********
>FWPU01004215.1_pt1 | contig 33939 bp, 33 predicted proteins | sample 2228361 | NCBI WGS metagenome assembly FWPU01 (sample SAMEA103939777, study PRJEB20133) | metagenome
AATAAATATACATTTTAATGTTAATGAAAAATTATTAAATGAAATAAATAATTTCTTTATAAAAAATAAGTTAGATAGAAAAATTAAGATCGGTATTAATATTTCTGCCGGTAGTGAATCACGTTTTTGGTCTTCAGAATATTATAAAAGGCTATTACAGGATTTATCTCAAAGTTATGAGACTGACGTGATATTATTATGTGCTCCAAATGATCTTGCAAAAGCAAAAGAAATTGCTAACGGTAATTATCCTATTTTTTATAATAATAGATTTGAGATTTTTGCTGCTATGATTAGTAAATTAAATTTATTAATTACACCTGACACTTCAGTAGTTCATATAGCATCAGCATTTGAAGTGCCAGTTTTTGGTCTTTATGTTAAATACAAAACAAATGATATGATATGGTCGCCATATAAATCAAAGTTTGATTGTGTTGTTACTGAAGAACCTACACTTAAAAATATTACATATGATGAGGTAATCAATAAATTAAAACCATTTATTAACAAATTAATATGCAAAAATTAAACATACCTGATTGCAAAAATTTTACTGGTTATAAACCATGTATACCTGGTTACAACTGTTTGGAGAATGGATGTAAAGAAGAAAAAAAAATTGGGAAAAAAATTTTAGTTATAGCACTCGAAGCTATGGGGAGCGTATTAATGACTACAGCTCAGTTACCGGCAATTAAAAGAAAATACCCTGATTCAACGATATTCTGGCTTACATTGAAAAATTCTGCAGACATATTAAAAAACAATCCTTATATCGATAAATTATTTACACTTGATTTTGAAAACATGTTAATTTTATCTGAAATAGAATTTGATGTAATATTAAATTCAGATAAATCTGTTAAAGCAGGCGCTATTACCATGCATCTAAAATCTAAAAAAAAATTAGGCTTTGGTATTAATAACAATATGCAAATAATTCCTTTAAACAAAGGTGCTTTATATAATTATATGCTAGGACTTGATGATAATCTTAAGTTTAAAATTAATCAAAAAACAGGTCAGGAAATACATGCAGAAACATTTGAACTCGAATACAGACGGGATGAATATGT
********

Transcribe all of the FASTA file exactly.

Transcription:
>FWPU01004215.1_pt1 | contig 33939 bp, 33 predicted proteins | sample 2228361 | NCBI WGS metagenome assembly FWPU01 (sample SAMEA103939777, study PRJEB20133) | metagenome
AATAAATATACATTTTAATGTTAATGAAAAATTATTAAATGAAATAAATAATTTCTTTATAAAAAATAAGTTAGATAGAAAAATTAAGATCGGTATTAATATTTCTGCCGGTAGTGAATCACGTTTTTGGTCTTCAGAATATTATAAAAGGCTATTACAGGATTTATCTCAAAGTTATGAGACTGACGTGATATTATTATGTGCTCCAAATGATCTTGCAAAAGCAAAAGAAATTGCTAACGGTAATTATCCTATTTTTTATAATAATAGATTTGAGATTTTTGCTGCTATGATTAGTAAATTAAATTTATTAATTACACCTGACACTTCAGTAGTTCATATAGCATCAGCATTTGAAGTGCCAGTTTTTGGTCTTTATGTTAAATACAAAACAAATGATATGATATGGTCGCCATATAAATCAAAGTTTGATTGTGTTGTTACTGAAGAACCTACACTTAAAAATATTACATATGATGAGGTAATCAATAAATTAAAACCATTTATTAACAAATTAATATGCAAAAATTAAACATACCTGATTGCAAAAATTTTACTGGTTATAAACCATGTATACCTGGTTACAACTGTTTGGAGAATGGATGTAAAGAAGAAAAAAAAATTGGGAAAAAAATTTTAGTTATAGCACTCGAAGCTATGGGGAGCGTATTAATGACTACAGCTCAGTTACCGGCAATTAAAAGAAAATACCCTGATTCAACGATATTCTGGCTTACATTGAAAAATTCTGCAGACATATTAAAAAACAATCCTTATATCGATAAATTATTTACACTTGATTTTGAAAACATGTTAATTTTATCTGAAATAGAATTTGATGTAATATTAAATTCAGATAAATCTGTTAAAGCAGGCGCTATTACCATGCATCTAAAATCTAAAAAAAAATTAGGCTTTGGTATTAATAACAATATGCAAATAATTCCTTTAAACAAAGGTGCTTTATATAATTATATGCTAGGACTTGATGATAATCTTAAGTTTAAAATTAATCAAAAAACAGGTCAGGAAATACATGCAGAAACATTTGAACTCGAATACAGACGGGATGAATATGT